So, now I was faced with an interesting choice. I could either live with rebooting every 30 minutes or so to check my voicemail, or go back to W8.1m. I instead did what I usually do when presented with a binary solution set, I jumped the tracks instead. In this case I went and bought an iPhone6s on ATT.  This would do 2 things. It would let me try the latest iteration of the iPhone as a Daily Driver in my business, and it would give me a reason not to throw a screaming fit about the issues I was having with W10m, and the Glacial Slowness (pre-global warming) that Microsoft was working on them. If I liked it, I would keep on the new path and re-evaluate W10m at some future date when it had time to congeal a bit (or not). If I found some issue that made it less than usable, I could give this phone to Mrs Dr ThinkingEngineer, who so far had held onto her iPhone4s with the zeal of a Second Amendment advocate to their last pistol.

The results of the iPhone experiment will be detailed in a future post. But, it took the new version of Windows Phone (Mobile or whatever) to drive me back to an iPhone. Like I say, I’ve been here before.

Charity giving and the pitfalls therein

This year, I started the giving a bit early, mostly because of the bombing of the MSF Hospital in Afghanistan. MSF (Doctors Without Borders) is one of my “Usual Suspects” in charity giving, I have given to them for several years. They are a great organization, and I upped the donation this year because of the problems that the USAF caused them. Sending the donation to MSF got me on a roll, and donations to Fisher House, The Salvation Army and Planned Parenthood followed. My donations are based on the good that I feel an organization does, and how well they use the money. Which brings me to the point of this post. How do you donate wisely?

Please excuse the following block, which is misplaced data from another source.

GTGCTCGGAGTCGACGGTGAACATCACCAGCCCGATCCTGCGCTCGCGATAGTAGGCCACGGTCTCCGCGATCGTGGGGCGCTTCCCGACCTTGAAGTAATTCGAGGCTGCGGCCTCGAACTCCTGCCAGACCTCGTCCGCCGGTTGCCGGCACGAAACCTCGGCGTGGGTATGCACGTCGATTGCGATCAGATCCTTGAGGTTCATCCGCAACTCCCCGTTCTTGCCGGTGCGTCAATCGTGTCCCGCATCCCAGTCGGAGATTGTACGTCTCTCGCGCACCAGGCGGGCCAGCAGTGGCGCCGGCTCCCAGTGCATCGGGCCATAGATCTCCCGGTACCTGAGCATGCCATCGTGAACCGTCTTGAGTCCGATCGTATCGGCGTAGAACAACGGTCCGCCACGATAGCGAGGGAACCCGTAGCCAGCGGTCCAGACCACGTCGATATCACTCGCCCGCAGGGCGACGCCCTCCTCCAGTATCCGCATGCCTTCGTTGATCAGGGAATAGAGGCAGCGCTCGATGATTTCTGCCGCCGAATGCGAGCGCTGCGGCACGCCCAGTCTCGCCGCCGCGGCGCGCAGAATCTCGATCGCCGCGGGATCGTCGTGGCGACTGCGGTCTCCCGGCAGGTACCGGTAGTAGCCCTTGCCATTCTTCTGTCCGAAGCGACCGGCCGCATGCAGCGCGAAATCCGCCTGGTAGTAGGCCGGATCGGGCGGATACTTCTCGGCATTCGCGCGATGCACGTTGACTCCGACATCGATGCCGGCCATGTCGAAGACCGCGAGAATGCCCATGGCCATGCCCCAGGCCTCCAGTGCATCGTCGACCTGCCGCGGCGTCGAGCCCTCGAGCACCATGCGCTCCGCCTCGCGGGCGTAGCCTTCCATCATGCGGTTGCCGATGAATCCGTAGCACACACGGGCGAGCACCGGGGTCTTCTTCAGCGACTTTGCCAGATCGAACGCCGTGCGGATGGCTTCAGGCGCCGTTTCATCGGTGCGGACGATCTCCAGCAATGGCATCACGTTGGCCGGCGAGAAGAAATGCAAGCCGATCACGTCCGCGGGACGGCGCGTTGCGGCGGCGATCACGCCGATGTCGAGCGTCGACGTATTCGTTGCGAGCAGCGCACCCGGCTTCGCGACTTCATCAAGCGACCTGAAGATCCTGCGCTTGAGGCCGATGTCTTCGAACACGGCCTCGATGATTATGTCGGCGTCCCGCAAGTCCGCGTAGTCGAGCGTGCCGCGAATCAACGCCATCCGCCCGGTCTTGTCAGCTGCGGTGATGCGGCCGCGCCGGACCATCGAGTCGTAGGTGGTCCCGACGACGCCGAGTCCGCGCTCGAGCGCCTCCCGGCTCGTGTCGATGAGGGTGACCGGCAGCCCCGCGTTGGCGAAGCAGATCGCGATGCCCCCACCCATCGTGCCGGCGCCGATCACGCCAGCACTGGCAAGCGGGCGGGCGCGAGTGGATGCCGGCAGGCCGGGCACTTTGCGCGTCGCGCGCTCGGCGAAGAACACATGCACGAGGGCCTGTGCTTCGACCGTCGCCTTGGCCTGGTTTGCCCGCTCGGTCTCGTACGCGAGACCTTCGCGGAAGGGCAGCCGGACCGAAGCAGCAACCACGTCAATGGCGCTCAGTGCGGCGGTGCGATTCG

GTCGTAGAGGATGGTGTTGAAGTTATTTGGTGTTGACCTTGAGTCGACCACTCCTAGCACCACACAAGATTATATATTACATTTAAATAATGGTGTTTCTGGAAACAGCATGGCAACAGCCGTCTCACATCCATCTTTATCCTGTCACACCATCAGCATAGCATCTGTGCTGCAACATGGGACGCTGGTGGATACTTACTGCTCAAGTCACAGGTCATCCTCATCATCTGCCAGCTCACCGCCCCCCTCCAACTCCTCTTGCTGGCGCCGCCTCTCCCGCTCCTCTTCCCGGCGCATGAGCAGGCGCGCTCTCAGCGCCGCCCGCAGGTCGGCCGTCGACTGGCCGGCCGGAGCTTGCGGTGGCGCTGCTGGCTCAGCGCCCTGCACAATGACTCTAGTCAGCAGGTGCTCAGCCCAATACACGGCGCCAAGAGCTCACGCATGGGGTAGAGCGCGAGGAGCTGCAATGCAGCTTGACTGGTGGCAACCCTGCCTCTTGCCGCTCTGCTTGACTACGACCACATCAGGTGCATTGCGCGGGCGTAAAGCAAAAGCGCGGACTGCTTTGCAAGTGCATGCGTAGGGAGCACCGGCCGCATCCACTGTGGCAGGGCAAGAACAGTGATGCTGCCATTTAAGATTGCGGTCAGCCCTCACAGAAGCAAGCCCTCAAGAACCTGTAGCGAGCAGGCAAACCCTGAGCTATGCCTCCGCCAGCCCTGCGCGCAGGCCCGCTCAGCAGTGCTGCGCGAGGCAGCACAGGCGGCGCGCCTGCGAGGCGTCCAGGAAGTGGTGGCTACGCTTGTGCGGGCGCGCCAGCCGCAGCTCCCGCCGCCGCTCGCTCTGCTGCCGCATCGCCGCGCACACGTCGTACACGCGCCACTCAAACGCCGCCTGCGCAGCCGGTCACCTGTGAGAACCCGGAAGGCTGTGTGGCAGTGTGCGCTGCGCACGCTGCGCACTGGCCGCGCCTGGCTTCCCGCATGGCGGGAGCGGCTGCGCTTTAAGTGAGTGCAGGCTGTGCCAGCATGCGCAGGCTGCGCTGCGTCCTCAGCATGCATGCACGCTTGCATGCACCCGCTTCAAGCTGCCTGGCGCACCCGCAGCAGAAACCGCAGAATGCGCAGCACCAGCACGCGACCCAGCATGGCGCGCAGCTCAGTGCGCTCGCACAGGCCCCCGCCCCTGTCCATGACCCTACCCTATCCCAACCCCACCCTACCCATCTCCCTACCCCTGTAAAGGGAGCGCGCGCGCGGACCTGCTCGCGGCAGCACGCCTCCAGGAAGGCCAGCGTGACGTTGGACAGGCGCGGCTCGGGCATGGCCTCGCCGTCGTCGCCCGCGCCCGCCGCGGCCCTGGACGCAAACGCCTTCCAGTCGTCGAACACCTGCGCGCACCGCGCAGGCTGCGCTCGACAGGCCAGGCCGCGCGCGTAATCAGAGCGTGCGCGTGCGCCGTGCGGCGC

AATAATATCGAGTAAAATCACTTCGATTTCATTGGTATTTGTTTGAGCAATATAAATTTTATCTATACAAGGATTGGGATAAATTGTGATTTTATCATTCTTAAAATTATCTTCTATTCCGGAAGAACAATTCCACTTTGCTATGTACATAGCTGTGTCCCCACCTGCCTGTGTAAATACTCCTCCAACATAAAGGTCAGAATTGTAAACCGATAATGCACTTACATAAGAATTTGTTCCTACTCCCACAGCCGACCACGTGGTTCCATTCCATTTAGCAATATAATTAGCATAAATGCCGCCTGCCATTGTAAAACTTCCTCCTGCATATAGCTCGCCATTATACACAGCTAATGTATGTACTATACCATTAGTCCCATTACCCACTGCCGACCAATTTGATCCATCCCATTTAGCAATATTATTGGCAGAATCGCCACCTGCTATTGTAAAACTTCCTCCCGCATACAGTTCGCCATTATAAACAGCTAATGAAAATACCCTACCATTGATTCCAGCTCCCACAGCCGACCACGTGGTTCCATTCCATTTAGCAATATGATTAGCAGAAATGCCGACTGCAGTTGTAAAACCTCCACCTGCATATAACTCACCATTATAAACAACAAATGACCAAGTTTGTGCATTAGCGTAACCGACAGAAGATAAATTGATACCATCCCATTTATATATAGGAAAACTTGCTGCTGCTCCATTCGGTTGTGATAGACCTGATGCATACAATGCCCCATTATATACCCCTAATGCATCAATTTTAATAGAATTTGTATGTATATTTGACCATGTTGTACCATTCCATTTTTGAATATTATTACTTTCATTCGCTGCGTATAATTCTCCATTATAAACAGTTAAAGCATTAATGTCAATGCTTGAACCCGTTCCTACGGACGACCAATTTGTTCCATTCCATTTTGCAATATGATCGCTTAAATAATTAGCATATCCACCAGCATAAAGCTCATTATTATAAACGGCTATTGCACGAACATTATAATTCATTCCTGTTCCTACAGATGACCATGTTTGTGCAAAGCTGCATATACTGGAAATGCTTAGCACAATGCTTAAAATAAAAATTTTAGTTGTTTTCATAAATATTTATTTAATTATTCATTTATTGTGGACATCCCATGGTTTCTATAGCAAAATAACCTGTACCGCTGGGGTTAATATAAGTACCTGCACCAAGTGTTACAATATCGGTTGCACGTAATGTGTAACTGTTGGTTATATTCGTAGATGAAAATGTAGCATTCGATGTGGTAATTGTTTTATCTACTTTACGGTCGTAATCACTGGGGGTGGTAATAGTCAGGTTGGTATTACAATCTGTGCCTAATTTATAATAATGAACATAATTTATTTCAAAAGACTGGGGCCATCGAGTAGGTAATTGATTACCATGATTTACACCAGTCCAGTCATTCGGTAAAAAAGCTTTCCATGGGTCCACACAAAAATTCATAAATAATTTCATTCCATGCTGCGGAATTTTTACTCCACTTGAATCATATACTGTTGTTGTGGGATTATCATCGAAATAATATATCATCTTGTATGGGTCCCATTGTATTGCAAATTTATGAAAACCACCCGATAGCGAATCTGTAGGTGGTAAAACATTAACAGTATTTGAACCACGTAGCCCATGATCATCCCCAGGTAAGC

I will ruffle some feathers here, and will preface this by saying that my opinions are my own, you can donate to whomsoever you like and any comments sent here about the organizations that I donate to (or dis) will be deleted with extreme prejudice. With that out of the way, lets proceed.

The first thing I do when thinking about donating to a group is to go to the website

It is a website devoted to gathering all the information you should check on when donating, in one easy site. It gives you information about finances (How much of the money you donate actually goes to a cause? You might be unpleasantly surprised), transparency and pay of the CEO. They also give information about problems with an organization (Red Cross, I am looking at you) and the mission of a group. Giving money without checking on a group might be better than just tossing it out of a helicopter, but not by much.

“What about the United Way” you might ask.  The United Way is an organization I will never, ever give to. I have had too many employers try to force contributions out of me, all to a group that ranges from 2 to 4 stars depending on what location you are in. The ultimate insult was “Your Fair Share”, a proposed giving rate. Let me tell you, when just out of school in an entry level job, “My Fair Share” was, in my estimation, a very damn small number. Nowadays, it’s a pretty large number, but the United Way will never see any of it. On a less personal note, the United Way is a cop out. It is a way to donate, without actually doing any work on where your money goes or how well it is used. Time to jump in the helicopter again…

I don’t like places that have palatial headquarters. The local Red Cross just built a new building, in an expensive part of town. That didn’t come cheap. The local Salvation Army, on the other hand, is in a 1960’s building in the poorer part of town. I will let you guess which one fits my idea of what their mission is.

So, how much should you give? That’s a personal question that only you can answer. My personal number has gone up to about 5% of net income over the years. However, I feel that is probably not doing enough. On the other hand, the people I admire take their own time to work for the charities. Donating your time is a much larger thing to me, and I wish I had the time to do exactly that. Writing a check seems paltry by comparison, but as I have pumped up the amounts over the years, I feel like I am helping somewhat.

My final answer on what you should give? Whatever you are able to, and whatever makes you feel good about yourself. I find that giving money to groups gives me a lot better outlook on life as a result. That makes it cheap, at any price.